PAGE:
By Luis Lidón
Demydiv, Ukraine, Jun 18 (EFE).- A flood is usually a tragedy with victims, but in the case of Demydiv, a village in the Kyiv region, it was a blessing.
A day after the Russian invasion began in late February, Ukrainian Armed Forces intentionally opened a dam that flooded Demydiv and its surrounding fields to hamper the advance of Russian armed vehicles into the capital.
“It was like Venice, sometimes we had to move around in boats,”a local resident of Demydiv, Volodymyr, tells Efe.
Although the waters have receded, many houses in this small town of some 4,000 inhabitants north of Kyiv still have flooded basements while fields are still submerged in water.
While the residents of Demydiv have had to live with a sea of stagnant water that made their lives very difficult, they are proud to have helped defend their country.
“I have a flooded yard, but Kyiv is still standing,” a local resident, Grigori, tells Efe while explaining that the water had reached his knees and that his cellar is still flooded.
Ukraine’s strategy to slow Russian advances, that in other cases involved blowing up bridges and roads, was smart but did not come without cost.
Infrastructure damage alone amounts to some 90 billion euros, according to a study by the Kyiv School of Economics.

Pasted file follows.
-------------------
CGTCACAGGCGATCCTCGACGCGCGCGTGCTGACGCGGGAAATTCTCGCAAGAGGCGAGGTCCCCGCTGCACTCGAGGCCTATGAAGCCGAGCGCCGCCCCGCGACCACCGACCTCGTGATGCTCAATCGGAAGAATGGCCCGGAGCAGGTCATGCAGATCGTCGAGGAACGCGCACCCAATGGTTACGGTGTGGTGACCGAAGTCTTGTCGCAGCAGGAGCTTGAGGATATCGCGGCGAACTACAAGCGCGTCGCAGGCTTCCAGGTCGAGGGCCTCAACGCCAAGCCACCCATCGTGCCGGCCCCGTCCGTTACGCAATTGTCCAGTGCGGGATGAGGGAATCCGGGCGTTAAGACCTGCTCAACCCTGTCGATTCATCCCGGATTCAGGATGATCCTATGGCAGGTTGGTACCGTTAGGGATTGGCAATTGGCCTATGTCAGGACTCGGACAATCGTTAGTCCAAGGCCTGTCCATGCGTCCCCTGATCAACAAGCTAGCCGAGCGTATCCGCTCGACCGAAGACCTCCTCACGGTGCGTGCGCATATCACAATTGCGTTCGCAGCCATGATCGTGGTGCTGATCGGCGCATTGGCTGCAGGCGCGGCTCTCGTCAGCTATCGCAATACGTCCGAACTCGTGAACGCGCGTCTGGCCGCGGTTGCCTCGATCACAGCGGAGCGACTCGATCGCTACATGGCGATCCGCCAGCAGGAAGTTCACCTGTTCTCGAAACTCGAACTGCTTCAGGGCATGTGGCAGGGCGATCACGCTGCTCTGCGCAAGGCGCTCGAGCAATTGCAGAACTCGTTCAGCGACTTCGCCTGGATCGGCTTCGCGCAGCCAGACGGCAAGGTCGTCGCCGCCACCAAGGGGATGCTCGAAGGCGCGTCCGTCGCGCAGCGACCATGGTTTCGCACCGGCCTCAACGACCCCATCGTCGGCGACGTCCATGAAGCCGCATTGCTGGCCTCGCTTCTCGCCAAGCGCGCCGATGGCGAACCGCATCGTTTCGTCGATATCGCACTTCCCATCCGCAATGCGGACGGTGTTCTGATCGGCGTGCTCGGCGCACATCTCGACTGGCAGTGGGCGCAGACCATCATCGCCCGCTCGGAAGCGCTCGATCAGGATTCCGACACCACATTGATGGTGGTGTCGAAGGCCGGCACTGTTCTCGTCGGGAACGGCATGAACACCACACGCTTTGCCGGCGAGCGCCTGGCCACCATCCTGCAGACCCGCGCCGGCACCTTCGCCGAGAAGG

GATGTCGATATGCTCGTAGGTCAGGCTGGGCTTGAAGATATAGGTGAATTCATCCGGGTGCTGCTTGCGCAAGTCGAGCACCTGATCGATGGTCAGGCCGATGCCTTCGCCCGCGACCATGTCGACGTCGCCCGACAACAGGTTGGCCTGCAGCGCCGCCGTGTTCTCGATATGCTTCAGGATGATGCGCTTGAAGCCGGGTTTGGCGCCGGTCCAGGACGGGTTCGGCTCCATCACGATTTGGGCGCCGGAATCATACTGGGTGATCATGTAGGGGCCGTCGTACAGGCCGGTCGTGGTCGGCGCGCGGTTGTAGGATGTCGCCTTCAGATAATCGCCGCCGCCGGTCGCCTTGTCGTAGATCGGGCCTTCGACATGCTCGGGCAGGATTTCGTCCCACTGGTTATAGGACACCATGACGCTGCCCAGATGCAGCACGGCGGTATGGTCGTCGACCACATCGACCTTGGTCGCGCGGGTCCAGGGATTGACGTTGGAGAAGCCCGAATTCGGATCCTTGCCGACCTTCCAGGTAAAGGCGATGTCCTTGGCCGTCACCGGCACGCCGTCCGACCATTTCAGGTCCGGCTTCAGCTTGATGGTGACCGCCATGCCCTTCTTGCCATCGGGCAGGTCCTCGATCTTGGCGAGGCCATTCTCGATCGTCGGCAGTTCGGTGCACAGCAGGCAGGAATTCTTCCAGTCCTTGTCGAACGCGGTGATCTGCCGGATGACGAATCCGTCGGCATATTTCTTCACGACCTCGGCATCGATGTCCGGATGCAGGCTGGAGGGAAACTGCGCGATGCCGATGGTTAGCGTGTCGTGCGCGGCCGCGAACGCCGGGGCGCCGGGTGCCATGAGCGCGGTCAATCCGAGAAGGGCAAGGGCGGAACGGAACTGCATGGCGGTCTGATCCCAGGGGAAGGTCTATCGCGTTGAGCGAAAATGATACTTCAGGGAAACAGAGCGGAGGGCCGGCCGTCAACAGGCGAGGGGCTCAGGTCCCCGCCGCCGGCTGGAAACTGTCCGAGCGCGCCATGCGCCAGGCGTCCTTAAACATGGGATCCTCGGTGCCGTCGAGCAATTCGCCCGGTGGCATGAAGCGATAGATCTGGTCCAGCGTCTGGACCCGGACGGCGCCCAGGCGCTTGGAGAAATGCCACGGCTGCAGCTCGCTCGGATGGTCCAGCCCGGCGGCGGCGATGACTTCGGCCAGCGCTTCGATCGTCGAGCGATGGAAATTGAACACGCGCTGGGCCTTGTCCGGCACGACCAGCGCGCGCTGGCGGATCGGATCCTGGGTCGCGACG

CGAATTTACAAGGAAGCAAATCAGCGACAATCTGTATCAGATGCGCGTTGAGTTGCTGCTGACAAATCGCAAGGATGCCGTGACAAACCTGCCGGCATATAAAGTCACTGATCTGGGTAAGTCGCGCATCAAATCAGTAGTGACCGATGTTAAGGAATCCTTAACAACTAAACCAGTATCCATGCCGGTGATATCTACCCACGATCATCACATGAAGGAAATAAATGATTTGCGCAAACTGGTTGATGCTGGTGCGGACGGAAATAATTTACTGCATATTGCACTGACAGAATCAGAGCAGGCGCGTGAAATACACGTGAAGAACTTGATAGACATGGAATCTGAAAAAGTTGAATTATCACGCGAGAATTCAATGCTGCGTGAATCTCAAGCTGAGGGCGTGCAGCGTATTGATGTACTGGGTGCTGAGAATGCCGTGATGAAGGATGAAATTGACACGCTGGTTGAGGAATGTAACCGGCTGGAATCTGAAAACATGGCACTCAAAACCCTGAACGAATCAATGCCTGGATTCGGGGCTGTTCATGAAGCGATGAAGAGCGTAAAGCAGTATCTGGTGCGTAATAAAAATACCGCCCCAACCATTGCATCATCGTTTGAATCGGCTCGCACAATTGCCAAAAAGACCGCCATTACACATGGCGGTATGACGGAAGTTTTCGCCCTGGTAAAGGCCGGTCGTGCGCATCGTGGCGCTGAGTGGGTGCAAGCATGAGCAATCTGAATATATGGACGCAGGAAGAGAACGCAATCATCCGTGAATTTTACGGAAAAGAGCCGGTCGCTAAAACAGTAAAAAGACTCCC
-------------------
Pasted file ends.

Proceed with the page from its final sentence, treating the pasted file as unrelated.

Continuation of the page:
“Our military did what it should have. The tanks would have reached Kyiv within an hour,” Grigori, who lost part of his harvest in the flood, says.
“They (the government) promised us aid but I guess they have more urgent things now,” he adds.
The flood, that sourced from the Irpin River, created a wall of water north of Kyiv and some say was instrumental in defending Ukraine’s capital.
“We were lucky because they only killed 10 people, it was not like in Bucha or other places. We heard shots and saw the bodies,” tells Grigori.
Although some residents complain about the slow cleanup and lack of drinking water, neighbors have come together and some farmers have given part of their land to those who have lost their orchards to the flood.
From time to time, a large engine comes to Demydiv to pump water across a sand dam that protects the village from a lake that was created by the opening of the dam.
“This is months of work,” Yuri Koshchenko, a municipal worker, says.
Yuri uses a pump that drains 400 liters of water per minute but water continues to seep from below, he says.
“Russian soldiers came here and said that in a couple of days they would take Kyiv and then Russia would rebuild everything,” Nadia, a local resident, tells Efe.
“I was telling them, it wouldn’t be necessary to rebuild if you would leave our country alone and not destroy it. Look what you’ve done,” she says as she looks at the flooded landscape. EFE